Sunday’s overtime victory over the Edmonton Oilers can be considered a bit of an anomaly. Since the new format was put in place, three-on-three has been a major thorn in the side of the Minnesota Wild as they are currently 3-11 overall in such contests.
No Offense From Defense
While it would be very difficult to pinpoint an exact reason for Minnesota’s overtime struggles, you could easily cite the lack of a top-tier defenseman who is a legitimate threat with the puck on his stick. This essentially leaves any three-player combination the Wild throw on the ice “shorthanded” in a way.
Ryan Suter is unquestionably the Wild’s best blueliner, but his style of play is better suited for even strength hockey. Even in a season where he is on pace to surpass career highs in points and goals, his value is more tailored as a workhorse on the defensive side of the puck.
Continuing down the roster to other overtime regulars Matt Dumba, Jared Spurgeon, and Jonas Brodin, other issues arise. Dumba has upside but remains untrustworthy and erratic in such a chaotic format. Spurgeon, on the other hand, won’t be able to create his own shot due to his size. Not to mention, I don’t think I’ve ever seen him lead an odd man rush in his career. Meanwhile, Brodin is enjoying some offensive success, but makes his money on the other end of the ice.
Needless to say, when the defense isn’t a threat to add offense, three-on-three is not going to be friendly.
No Go-To Guy
The theory I personally subscribe to is that the Wild lack any real superstars at all. Other teams have the luxury of relying on one or two guys to make a play on their own, typically coming in the form of blowing a shot past the opposing goaltender.
As evidence, take a look at Minnesota’s game against division foe, the Dallas Stars, that went into overtime on Nov. 21.
It was certainly a woeful pass by Mikko Koivu that lead Mikael Granlund directly into Tyler Seguin, but consider that Jamie Benn, arguably the best overall player on either team, only needed to touch the puck once the entire overtime before he rifled it past Darcy Kuemper to earn the extra point. It’s not a pretty passing play, just a simple breakdown and letting Mr. Benn do what he’s known for doing.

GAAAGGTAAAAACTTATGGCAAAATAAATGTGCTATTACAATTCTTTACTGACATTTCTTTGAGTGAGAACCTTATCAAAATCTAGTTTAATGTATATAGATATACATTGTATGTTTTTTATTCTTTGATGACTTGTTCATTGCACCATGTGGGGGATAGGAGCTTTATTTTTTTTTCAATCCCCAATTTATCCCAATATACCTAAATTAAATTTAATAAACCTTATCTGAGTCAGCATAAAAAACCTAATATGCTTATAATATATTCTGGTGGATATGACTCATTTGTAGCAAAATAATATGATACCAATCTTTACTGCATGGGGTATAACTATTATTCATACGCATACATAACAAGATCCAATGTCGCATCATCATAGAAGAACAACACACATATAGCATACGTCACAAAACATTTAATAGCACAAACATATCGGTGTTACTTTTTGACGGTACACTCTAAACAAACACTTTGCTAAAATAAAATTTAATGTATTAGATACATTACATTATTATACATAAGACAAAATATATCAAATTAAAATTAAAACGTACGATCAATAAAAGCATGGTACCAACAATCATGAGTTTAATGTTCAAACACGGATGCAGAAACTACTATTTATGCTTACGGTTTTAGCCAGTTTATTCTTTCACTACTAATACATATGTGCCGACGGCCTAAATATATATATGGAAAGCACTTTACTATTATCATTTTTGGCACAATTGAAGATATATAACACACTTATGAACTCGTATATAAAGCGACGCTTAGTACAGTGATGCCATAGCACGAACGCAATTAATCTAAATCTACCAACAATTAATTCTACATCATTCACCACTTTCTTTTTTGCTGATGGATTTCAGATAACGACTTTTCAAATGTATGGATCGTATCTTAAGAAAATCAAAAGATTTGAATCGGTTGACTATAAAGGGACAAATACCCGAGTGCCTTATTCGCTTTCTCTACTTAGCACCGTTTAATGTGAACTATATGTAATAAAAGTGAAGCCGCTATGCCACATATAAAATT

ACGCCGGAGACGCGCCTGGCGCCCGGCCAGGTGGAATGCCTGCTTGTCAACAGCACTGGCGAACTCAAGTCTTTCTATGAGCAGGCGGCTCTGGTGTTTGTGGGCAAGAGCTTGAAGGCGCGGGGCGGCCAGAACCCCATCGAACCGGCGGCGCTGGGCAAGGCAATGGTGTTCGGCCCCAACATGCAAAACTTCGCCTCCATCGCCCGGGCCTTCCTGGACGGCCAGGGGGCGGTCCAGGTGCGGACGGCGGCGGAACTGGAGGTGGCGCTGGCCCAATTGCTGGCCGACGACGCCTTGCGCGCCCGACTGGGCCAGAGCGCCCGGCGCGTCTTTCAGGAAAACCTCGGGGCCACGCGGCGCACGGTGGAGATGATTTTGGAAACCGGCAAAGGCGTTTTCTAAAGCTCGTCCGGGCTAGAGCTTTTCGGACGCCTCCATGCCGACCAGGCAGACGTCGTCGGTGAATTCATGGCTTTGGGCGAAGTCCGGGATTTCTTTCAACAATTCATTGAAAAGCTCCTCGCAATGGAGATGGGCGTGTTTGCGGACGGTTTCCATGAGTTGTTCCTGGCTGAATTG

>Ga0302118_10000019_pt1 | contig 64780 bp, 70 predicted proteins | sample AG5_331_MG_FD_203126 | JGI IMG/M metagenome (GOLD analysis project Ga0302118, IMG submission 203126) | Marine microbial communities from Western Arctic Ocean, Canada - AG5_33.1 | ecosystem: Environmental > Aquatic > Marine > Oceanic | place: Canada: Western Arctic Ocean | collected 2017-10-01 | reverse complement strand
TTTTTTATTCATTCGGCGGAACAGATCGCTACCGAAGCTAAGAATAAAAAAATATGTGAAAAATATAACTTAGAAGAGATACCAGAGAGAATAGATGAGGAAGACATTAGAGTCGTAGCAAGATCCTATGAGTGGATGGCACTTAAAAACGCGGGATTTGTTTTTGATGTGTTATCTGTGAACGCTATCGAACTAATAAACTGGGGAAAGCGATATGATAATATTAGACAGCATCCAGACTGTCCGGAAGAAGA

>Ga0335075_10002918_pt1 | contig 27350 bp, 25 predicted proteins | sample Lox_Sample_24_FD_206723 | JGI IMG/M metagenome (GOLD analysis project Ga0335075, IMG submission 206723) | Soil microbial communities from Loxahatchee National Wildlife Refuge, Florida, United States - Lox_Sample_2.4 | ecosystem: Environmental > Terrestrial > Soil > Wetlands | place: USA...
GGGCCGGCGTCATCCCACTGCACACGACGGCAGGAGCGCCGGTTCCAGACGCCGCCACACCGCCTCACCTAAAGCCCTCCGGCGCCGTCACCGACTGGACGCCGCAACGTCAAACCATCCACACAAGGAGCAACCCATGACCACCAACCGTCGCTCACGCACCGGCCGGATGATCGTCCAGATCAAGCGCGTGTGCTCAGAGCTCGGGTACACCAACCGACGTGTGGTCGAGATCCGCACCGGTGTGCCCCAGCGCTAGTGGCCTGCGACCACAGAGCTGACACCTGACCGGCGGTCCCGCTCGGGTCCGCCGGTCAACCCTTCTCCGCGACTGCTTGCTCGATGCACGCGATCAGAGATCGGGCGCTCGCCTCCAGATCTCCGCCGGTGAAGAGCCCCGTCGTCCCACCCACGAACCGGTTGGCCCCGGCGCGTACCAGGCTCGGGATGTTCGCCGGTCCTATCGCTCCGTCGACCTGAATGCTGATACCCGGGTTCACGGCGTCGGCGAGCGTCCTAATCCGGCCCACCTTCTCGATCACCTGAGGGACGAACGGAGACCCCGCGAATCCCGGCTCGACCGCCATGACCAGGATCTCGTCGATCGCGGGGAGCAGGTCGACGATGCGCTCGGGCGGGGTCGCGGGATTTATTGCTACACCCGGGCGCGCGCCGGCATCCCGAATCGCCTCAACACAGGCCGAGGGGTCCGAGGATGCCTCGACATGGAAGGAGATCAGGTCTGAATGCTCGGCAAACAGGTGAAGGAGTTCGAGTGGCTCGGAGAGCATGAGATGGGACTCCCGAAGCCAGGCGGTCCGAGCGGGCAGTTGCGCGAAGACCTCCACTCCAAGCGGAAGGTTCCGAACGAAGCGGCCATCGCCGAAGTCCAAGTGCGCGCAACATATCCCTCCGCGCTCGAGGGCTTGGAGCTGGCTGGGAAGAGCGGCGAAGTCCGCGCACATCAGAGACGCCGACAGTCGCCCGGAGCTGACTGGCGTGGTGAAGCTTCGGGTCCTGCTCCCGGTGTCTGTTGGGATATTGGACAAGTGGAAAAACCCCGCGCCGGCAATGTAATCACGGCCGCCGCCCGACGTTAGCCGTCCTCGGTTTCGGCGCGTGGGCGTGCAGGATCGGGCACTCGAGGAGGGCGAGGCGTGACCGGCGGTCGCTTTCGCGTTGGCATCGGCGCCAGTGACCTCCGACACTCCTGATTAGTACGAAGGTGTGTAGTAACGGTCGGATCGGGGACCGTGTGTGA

A review of footage from the Wild’s game against the New Jersey Devils in Oct. 22 reveals basically the same thing. A turnover by Granlund, defensive miscommunication on the rush, one chance for the biggest offensive threat for either team and the game was over.
A Strategy to Consider
From start to finish, here is the entire overtime period from Sunday’s game.
Despite winning, I wouldn’t consider what you just watched to be a three-on-three clinic. Granlund made a pair of high-risk passes early, the second of which resulted in a turnover and forced him to defend for over a minute while he was clearly exhausted.
Rely on the Rush
What I would suggest is a heavy emphasis towards attacking the rush as opposed to being concerned with the amount of time spent in the offensive zone. What many teams in the NHL do, including the Wild, is coast around the zone simply hoping for something to present itself. Instead of forcing passes, giving up the zone, regrouping the puck, and attacking again with speed.
Zach Parise does exactly that at the 2:17 mark of OT and less than 10 seconds later he is the recipient of a Jared Spurgeon stretch pass for a breakaway.
Parise gives up the zone as opposed to crawling parallel to the blue line.
Regrouping in the neutral zone pulls the defense away from the net as Parise drops to Spurgeon. This also opens a lot of ice and options.
Parise torches Mark Letestu through the neutral zone and gets the breakaway on Spurgeon’s stretch pass.
That entire play was constructed because Parise was patient enough to bring the puck out of the zone and wait for support to arrive.
With a roster as fleet of foot as Minnesota’s, slowing to a complete stop is never advantageous, especially in the corners. Early in the period, Jonas Brodin willingly brought the puck into the corner and entered into a risky puck battle.
Any turnover here sends Edmonton back the other way on what would undoubtedly be an odd man rush. Simply put, keep the entire rink in front of you, if possible, and keep 360 degrees of ice around you to open up options and escape routes.
Now, I’m not an NHL coach and it can be argued that three-on-three is just a crap shoot affair where timing and talent are equally important. Things have been brighter this season as Minnesota is a modest 2-2 in OT. I’m not asking the Wild to reinvent the wheel, just use the strength of the roster, which coincidentally is having wheels.